Passing through 46th and MLK, there are plenty of reminders: street signs, stop lights and a large picture of Tina Pitts.
The portrait sits in the front yard of her family’s house.
"She’s not dead. I'll never say my sister is gone,” said Angie Pitts.
Angie’s sister, her heart, Tina disappeared in November 2006. Since then, Angie has dedicated her life to finding her.
"That was my baby sister,” said Angie.
She last saw Tina on Halloween. Angie says people loved her sister's company.
Tina had a knack for bringing people together, even strangers. People constantly come up and ask about the picture.
Time has faded the picture a bit. Below, there's a flower shrine, honoring Tina.
"I’m going to try everything; I’m not giving up,” said Angie Pitts.
Every now and then her faith waivers, but Tuesday, there was a breakthrough.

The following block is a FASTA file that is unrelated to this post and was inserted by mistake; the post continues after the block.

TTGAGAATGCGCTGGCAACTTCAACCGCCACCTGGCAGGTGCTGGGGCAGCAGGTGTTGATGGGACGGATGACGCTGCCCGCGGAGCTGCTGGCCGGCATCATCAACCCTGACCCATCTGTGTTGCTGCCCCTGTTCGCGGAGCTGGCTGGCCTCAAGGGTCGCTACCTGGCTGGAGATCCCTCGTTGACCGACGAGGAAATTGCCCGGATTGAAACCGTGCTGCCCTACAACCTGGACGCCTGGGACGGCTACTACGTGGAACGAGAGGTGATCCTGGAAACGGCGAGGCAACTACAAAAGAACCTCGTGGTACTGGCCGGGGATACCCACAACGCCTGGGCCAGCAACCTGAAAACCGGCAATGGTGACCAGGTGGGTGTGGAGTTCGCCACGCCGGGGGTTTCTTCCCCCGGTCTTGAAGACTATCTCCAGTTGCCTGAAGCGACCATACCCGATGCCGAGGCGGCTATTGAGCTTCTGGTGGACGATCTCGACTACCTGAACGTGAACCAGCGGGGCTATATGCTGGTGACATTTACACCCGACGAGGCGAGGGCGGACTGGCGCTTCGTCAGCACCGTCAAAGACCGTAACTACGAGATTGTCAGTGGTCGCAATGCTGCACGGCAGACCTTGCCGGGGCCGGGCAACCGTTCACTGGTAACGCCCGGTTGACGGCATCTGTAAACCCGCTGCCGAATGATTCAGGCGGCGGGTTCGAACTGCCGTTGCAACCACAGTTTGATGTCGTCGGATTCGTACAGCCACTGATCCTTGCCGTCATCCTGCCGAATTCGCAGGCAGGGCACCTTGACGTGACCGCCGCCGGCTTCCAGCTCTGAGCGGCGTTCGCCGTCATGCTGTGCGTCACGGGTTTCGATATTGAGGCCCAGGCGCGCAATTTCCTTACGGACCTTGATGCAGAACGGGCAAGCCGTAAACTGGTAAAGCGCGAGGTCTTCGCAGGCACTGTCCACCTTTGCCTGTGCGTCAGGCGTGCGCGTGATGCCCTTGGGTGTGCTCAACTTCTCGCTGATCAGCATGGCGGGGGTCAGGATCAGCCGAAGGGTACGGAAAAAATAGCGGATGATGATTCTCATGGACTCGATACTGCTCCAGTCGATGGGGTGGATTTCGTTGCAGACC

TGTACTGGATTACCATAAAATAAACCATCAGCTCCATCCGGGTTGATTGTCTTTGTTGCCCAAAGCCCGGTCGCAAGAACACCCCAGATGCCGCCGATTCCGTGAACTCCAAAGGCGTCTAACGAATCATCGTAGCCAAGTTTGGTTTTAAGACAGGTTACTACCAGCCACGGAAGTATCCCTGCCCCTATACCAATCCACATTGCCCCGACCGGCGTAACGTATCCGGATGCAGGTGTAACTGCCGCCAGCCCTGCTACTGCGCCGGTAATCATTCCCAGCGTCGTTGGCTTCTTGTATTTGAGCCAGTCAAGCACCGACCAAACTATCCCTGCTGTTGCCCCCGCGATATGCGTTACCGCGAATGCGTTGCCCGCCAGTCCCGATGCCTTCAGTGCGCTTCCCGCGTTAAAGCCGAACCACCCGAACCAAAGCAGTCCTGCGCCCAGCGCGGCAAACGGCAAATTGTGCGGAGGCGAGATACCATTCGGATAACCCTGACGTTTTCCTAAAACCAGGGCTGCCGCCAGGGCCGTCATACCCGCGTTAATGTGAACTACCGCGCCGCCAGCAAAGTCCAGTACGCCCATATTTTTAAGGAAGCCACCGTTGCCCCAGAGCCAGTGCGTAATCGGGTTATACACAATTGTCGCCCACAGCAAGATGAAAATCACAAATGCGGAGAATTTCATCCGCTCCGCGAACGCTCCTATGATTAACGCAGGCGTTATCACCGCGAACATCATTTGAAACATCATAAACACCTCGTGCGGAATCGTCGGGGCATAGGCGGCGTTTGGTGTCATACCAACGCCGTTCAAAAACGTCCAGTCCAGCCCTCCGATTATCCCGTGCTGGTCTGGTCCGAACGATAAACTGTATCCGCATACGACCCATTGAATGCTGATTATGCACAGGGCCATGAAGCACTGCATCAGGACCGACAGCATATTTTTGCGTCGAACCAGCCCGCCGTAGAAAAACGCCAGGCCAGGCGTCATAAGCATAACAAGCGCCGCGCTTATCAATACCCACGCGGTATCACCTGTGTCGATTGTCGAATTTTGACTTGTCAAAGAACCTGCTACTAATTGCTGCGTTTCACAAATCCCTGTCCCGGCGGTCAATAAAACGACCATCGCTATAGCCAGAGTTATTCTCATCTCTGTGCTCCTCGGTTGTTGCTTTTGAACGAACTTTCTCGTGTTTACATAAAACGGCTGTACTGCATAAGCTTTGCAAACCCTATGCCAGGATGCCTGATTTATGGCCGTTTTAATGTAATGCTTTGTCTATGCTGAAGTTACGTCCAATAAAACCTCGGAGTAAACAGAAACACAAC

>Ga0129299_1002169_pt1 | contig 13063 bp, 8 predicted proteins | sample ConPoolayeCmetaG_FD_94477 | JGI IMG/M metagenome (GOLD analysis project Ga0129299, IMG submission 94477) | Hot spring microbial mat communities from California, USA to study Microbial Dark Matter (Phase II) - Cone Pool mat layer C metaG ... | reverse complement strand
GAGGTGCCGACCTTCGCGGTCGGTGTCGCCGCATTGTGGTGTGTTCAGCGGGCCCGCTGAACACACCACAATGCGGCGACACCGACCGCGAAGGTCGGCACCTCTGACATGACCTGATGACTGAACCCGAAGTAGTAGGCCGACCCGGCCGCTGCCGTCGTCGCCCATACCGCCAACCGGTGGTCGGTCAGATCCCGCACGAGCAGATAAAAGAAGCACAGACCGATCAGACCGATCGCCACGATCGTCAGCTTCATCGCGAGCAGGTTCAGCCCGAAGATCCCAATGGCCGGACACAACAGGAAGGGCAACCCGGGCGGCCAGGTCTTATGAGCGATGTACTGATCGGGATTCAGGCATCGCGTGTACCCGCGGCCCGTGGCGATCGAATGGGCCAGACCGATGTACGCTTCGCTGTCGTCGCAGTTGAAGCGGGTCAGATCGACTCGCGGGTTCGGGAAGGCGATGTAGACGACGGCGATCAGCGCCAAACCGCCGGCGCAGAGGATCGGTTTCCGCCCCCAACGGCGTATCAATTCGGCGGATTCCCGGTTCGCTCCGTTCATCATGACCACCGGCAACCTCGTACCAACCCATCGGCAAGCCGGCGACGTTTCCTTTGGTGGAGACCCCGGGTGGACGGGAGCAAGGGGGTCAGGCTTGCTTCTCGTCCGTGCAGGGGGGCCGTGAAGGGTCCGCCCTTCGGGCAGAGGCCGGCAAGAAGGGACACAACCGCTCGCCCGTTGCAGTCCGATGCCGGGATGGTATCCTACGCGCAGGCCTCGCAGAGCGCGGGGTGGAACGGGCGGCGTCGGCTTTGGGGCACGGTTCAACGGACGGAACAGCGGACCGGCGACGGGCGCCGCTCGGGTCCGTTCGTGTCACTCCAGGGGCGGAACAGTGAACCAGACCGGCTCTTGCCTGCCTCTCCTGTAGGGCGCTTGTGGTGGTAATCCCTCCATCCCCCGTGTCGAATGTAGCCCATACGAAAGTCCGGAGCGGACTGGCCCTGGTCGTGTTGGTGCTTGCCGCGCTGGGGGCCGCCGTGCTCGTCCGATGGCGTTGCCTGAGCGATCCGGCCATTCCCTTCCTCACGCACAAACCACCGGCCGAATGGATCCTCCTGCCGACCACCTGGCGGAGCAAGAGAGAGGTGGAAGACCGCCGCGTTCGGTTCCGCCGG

"It’s a big victory for me; it’s not a small victory. There's hope," said Angie Pitts.
Three Cleveland women, who were said to be enslaved for a decade, were found. Angie is living through their happiness.
"When you don't have the answer that's hard,” said Officer, Leland Ashley.
Ashley said sadly sometimes police don't have answers when family calls, and that's when hope means everything.
"I talk about my sister on a daily; to anybody, everybody, they might know something."
She carries Tina wherever she goes, even though a tattoo on her right arm. Just like her tattoo, the love she has for her sister is not going anywhere.